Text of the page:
Saturday, October 25, 2003

More thoughts rising out of considerations of the "hidden curriculum." In essence the impact that circumstance and society have on the delivery of curriculum. I'm really enjoying the exploration of pedagogical semantics we're undertaking in CTL 1000. A recurring theme in our discussions is that teachers, trainers, coaches, facilitators -- educators -- interact with learners in ways that mimic educational experiences they've enjoyed....

Along the lines of our discussion, I've been considering teachers who've made a big that made a huge difference in the way I view pedagogy.

NOTE: I continue to interact with "huge difference" educators as a graduate student @ OISE/UT. In fact I've been extremely impressed with the "computer-mediated communication (CMC)" faculty I've encountered in the last two and a bit years. They've all been first-rate. Some a little more challenging than I may have been prepared for, but all most capable and engaging.

In terms of those before -- in the "formative years" if you will -- there are a few who bear mentioning for the positive impact they had on the way I look at the world :

  • Wayne Haramis, Shirley Kucharuk and Susan Teske of Queen Elizabeth Public School
  • Brian Yuke of Central Public School,
  • Les Anderson, Dave Lesaux, Lew MacDonald, Chuck Miller, Brian Percival, Charles Robinson, Gary Scott, Barry Stevens of Renfrew Collegiate Institute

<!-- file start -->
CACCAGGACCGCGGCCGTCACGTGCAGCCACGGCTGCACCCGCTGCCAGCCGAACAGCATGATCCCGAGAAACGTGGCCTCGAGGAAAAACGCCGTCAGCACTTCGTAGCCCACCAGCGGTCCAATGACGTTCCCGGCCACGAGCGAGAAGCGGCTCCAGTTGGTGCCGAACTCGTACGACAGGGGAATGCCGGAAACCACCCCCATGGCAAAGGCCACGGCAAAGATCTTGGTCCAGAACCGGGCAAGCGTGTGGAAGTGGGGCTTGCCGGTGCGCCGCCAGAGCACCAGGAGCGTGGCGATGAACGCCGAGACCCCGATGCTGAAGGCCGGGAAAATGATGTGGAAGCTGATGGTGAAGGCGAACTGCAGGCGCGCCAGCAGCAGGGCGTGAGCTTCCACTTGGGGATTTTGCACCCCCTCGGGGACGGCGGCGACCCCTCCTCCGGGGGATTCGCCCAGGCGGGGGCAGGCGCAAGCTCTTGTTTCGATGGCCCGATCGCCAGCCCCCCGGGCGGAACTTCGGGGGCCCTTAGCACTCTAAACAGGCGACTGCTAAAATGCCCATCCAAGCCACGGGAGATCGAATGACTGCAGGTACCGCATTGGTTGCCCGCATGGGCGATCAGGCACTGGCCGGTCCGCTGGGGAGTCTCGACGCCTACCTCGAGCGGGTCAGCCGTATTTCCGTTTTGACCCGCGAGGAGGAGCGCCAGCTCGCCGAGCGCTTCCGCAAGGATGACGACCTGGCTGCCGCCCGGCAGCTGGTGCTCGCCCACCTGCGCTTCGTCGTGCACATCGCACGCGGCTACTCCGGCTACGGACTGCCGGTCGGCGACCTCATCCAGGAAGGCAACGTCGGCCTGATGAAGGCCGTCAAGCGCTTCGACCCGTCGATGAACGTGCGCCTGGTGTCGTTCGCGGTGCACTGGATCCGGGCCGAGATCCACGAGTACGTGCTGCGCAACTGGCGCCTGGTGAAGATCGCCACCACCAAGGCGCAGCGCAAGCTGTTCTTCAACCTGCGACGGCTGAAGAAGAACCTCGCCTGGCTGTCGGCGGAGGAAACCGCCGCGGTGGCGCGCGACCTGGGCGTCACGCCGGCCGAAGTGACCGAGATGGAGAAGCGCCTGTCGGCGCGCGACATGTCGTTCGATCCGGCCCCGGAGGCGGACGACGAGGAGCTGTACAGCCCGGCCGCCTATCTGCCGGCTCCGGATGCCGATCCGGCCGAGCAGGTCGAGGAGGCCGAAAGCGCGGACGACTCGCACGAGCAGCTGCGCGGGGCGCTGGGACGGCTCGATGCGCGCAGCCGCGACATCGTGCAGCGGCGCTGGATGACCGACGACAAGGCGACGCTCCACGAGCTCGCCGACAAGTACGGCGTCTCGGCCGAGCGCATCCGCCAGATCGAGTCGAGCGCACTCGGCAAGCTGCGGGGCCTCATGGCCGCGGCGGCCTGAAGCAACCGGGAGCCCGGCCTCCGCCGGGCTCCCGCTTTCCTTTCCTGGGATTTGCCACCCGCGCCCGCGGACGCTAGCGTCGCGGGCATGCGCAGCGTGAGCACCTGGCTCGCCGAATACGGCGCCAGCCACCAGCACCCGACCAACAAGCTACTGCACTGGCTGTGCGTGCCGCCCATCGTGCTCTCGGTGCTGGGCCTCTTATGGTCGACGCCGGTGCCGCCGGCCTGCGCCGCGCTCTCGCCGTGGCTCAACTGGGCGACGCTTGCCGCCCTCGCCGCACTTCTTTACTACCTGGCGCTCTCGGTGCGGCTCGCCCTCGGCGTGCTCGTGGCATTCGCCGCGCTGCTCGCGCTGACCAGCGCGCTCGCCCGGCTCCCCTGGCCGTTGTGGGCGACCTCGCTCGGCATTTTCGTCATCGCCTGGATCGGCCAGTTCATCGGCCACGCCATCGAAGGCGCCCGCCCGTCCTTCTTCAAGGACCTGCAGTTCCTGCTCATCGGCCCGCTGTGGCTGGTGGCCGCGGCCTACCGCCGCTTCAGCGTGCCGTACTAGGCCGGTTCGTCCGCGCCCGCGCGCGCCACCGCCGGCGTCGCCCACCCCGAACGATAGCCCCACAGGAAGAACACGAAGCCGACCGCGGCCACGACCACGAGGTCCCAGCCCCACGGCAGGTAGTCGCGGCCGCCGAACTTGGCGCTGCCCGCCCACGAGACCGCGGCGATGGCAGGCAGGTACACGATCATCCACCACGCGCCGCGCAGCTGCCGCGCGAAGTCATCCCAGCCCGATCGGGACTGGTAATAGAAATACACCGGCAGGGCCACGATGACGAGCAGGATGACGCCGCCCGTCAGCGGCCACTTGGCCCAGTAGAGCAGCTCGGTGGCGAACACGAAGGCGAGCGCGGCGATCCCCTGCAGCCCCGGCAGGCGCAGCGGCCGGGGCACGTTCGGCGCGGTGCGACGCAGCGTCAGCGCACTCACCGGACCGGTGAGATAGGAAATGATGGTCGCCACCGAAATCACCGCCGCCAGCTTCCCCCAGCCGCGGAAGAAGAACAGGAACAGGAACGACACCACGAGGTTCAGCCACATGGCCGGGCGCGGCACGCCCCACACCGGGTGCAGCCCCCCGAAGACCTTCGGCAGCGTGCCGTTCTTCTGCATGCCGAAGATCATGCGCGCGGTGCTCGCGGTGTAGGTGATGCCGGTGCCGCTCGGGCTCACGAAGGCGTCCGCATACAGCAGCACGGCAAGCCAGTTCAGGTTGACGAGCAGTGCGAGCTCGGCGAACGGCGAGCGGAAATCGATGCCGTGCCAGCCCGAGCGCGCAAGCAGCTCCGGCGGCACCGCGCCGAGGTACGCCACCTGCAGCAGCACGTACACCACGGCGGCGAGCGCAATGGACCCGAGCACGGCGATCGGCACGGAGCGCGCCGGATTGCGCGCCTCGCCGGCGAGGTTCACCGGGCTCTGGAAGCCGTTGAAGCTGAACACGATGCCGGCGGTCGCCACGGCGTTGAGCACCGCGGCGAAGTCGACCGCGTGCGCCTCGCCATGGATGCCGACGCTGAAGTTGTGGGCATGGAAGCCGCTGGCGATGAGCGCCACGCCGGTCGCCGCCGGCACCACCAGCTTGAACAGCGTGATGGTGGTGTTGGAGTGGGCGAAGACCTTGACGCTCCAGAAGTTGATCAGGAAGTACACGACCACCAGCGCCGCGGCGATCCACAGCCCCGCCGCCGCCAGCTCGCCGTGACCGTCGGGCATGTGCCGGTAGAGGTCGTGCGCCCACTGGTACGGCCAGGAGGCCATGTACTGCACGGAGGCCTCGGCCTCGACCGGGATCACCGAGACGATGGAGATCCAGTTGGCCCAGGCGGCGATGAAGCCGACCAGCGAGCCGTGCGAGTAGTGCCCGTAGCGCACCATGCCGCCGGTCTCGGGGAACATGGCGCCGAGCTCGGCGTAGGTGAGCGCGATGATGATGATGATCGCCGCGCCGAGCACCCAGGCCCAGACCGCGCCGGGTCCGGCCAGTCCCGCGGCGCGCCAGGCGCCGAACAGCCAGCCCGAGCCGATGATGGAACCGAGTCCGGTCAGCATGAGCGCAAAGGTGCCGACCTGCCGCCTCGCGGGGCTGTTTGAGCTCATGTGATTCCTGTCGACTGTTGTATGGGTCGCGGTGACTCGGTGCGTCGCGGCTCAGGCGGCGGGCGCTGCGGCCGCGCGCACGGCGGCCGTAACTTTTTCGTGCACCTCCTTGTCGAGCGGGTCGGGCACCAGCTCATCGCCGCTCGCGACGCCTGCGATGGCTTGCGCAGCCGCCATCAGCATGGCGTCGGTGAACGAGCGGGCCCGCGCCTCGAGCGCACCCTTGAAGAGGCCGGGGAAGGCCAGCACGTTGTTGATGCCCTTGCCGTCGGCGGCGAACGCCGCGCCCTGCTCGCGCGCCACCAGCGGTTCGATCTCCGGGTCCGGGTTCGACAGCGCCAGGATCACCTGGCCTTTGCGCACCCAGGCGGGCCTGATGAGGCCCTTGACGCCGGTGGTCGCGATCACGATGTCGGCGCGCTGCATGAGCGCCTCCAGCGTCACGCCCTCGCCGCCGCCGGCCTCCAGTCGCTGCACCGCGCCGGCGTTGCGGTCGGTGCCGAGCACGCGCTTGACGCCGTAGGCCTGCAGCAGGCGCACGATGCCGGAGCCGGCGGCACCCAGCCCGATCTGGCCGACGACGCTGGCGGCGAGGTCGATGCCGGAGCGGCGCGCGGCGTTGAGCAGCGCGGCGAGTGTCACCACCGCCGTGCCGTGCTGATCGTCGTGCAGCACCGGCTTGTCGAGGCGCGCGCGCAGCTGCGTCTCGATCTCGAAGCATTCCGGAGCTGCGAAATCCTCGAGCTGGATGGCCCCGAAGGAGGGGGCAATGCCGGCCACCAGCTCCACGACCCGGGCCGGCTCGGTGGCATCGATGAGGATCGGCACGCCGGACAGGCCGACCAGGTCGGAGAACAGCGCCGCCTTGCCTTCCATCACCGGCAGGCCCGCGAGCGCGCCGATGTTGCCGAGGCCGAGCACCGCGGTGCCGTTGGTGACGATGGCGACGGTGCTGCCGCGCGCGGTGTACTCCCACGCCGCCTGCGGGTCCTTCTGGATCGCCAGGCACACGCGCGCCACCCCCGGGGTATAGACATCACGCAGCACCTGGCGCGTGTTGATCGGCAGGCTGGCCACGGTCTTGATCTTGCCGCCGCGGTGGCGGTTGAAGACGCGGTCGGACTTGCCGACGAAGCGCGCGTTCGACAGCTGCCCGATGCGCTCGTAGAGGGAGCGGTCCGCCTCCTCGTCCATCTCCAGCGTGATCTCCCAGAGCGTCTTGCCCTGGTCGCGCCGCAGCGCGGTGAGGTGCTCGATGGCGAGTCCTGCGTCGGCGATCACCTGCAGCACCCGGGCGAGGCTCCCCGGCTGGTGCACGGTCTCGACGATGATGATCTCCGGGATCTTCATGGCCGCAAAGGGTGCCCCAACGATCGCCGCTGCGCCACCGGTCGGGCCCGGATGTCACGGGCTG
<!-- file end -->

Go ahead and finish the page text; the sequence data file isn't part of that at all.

• Grieg Henderson of the University of Toronto

Indeed, the introspection required when considering of the hidden curriculum has made me realize that I owe those named above -- and many more -- a great deal in terms of what they taught me by example in their classes.
(There are also a number of individuals who provided "non-examples" who shall remain nameless to protect the guilty;-)

Although all the interaction I had with teachers over the years has been face-to-face, much of what I've learned F2F is directly applicable to the on-line interactions I have with colleagues in CMC environments. CMC can be a great leveler in the student-teacher dynamic, if the teacher will allow it. Relating to learners "at their level" is something that's applicable to all learning environments -- be they CMC, F2F, or "blend" or "hybrid" of both.

That's exactly why I enjoyed my interactions with those named above -- they made an effort to reach out to the learners they encountered in their classes. Each established an environment of mutual respect, which informed day-to-day interaction in the class. The positive impact this had on "classroom culture" was welcome, productive and every bit as possible in CMC environments. I know this to be the case by virtue of my CMC-based studies at OISE/UT.

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